BANGOR, Maine — Just about every morning, a Drew Lane resident starts his day by tossing scoops of bird feed onto his driveway and front yard. The pigeons love it. The neighbors don’t.
The City Council on May 29 passed an ordinance that prohibits people from feeding birds or other animals in a way that creates a “disturbance or unsanitary condition.”
The ban does not prevent people from having bird feeders on their property or tossing pieces of bread to ducks, but rather aims to prevent feeding practices that attract large numbers of animals that create unsafe or unsanitary conditions, according to Assistant City Solicitor Paul Nicklas.
“The sheer number of birds located around Drew Lane at some times is pretty out of control,” Nicklas said.
Fines for violating the ordinance start at $50 with the first offense before increasing to $100 and $200 for subsequent offenses within a year.
Residents in the Drew Lane neighborhood, which consists of a small cluster of residential streets off Stillwater Avenue, say they’re thrilled with the city’s attempts to halt a problem they say they’ve been dealing with for the past 7 or 8 years.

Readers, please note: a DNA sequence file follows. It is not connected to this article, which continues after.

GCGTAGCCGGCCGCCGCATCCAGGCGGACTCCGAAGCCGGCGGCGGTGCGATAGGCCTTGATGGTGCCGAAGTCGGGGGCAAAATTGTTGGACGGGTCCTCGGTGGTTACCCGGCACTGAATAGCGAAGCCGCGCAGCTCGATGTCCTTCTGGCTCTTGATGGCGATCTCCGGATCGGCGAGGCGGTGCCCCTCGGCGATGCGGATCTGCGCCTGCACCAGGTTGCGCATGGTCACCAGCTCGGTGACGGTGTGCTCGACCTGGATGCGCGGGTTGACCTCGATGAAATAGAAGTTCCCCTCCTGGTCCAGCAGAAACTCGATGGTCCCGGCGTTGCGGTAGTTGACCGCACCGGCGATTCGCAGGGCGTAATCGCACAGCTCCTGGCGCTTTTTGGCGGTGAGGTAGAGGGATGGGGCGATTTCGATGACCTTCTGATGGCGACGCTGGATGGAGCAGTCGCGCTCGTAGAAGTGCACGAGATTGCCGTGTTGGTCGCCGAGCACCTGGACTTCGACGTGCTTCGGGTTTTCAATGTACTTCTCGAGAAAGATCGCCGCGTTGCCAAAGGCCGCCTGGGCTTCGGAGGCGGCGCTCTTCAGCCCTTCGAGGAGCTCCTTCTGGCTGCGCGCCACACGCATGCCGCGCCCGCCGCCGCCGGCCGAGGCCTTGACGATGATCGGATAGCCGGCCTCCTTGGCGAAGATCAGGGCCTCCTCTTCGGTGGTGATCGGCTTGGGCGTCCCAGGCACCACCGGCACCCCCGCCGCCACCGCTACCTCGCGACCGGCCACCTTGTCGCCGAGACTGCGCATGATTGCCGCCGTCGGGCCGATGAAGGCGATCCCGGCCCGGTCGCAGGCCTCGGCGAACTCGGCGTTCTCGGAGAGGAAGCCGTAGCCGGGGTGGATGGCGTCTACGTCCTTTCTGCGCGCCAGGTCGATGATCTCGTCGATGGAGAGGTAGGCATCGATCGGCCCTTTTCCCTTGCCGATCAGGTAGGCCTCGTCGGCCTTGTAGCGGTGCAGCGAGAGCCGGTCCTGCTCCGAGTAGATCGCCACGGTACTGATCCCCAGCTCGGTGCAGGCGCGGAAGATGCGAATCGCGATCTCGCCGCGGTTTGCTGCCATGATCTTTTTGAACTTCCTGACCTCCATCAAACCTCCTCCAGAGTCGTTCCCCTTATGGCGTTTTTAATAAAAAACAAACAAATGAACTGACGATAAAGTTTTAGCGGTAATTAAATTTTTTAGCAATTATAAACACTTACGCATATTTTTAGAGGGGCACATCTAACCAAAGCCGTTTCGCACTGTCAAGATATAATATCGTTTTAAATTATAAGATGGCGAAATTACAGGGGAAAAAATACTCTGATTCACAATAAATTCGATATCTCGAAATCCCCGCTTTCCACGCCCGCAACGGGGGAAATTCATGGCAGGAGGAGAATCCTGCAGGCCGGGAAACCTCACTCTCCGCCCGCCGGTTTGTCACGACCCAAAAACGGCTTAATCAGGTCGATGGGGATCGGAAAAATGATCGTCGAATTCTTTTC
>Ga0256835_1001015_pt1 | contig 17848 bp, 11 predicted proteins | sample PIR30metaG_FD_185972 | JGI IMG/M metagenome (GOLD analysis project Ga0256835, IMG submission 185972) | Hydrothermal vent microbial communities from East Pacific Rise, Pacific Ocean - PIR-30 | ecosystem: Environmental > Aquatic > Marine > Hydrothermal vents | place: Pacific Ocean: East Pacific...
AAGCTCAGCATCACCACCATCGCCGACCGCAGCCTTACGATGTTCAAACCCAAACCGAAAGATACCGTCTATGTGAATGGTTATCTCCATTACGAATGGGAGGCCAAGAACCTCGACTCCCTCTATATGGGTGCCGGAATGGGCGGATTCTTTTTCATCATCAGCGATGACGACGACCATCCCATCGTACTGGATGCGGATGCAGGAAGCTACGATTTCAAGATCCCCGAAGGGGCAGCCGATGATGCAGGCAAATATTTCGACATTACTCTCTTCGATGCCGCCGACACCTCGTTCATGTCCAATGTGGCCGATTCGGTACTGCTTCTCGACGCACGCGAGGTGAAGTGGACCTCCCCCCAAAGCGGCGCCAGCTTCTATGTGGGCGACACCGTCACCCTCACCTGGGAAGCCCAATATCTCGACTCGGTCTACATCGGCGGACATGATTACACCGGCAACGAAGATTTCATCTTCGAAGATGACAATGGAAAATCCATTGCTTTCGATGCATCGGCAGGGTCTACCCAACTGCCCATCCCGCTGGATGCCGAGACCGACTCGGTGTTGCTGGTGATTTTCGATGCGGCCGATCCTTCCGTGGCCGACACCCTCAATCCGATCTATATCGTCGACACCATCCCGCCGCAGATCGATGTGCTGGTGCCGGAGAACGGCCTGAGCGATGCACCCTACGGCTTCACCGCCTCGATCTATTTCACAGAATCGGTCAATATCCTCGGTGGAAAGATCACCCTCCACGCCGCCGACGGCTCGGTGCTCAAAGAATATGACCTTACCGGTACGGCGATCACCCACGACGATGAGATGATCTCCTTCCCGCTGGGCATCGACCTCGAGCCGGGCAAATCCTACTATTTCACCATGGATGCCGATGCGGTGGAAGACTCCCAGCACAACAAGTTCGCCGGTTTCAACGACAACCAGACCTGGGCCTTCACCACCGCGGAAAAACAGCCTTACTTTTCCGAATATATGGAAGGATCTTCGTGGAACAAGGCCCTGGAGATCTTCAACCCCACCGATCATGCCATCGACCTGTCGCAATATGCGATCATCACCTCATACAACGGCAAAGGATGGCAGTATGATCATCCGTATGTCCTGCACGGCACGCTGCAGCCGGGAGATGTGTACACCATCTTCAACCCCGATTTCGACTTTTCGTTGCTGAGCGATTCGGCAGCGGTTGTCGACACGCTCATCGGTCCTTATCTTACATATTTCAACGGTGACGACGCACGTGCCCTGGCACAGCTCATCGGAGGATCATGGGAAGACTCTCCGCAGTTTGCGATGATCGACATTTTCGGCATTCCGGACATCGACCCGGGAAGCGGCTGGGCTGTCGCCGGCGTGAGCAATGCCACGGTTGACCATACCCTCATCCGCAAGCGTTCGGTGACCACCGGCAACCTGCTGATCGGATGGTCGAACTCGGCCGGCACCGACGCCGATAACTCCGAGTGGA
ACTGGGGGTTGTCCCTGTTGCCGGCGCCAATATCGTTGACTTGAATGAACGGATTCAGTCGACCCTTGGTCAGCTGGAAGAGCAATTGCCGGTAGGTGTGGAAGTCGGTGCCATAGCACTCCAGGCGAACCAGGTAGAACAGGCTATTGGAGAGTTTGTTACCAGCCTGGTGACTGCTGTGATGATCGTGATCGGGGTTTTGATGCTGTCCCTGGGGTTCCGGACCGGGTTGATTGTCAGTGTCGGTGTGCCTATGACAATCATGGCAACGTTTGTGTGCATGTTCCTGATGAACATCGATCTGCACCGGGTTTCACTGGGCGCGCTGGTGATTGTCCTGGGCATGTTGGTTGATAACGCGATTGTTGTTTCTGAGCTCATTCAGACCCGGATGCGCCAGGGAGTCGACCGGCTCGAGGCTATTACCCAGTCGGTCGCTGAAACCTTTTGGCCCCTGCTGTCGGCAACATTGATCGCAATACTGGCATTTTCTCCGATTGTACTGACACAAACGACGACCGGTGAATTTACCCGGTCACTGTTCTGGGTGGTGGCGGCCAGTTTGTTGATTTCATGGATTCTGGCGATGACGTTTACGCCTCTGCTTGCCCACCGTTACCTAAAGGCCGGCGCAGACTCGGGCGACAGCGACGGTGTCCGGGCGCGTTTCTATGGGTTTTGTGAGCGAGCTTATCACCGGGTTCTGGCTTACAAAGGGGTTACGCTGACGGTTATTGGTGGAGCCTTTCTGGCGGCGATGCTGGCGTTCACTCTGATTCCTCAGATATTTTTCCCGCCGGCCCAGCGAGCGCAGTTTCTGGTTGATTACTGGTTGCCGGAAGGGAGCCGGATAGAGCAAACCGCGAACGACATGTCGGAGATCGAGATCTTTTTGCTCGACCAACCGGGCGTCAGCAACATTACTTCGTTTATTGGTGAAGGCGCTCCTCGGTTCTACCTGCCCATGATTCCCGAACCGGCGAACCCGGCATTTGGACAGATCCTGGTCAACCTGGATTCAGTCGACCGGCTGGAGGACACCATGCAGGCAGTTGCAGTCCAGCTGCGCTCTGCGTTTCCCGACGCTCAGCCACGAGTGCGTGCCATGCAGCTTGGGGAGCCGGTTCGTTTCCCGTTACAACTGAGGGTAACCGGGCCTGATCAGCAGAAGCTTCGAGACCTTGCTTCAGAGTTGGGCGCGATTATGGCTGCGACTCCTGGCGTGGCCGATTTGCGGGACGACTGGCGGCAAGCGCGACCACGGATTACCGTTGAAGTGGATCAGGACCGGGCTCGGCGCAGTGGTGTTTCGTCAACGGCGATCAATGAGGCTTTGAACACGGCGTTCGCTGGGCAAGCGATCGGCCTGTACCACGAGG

Steve Coleman of Carrie Court lives close to the man who feeds the birds. When he dumps out the seed in the morning, hundreds of pigeons show up to gorge, perching on power lines and neighboring rooftops.
“My deck gets nailed all the time,” said Coleman, who is legally blind and said he’s always worried about what he might step in when he leaves his home or goes to sit on his porch. Other residents have to clean their cars frequently to prevent the droppings from damaging the paint, he said.
Coleman calls himself a “bird guy” — explaining that he leads bird walks at Fields Pond Audubon Center where he trains people to identify songbirds based on their calls — but there’s a limit, he said.
Neighbors worry about health hazards associated with having large concentrations of birds. Bird feces can carry dozens of diseases. Pigeons and other wild birds can carrying cryptococcosis, a fungal disease which can be transmitted to humans through bird droppings, according the Centers for Disease Control. Some suffer more from cryptococcosis than others, with symptoms varying from lung, brain and spinal cord disease to headaches, fever, cough, shortness of breath and night sweats.
John Bruneel of Drew Lane said he and other neighbors repeatedly asked the man to stop feeding the birds, but he refused, sometimes leading to “verbal exchanges.”
“We’ve just been very frustrated, it’s a very helpless feeling,” Coleman said.
A message left Saturday at the home of the man who feeds the birds was not immediately returned.
Bruneel and Coleman spoke at a Government Operations Committee meeting in May to ask the city to do something about the bird problem. Both said they’re pleased with the new ordinance.
“I’m just glad the city stepped in and did something about this,” Bruneel said.
Coleman said he looks forward to having his happy, friendly neighborhood return to normal, “without this issue hanging over our heads.”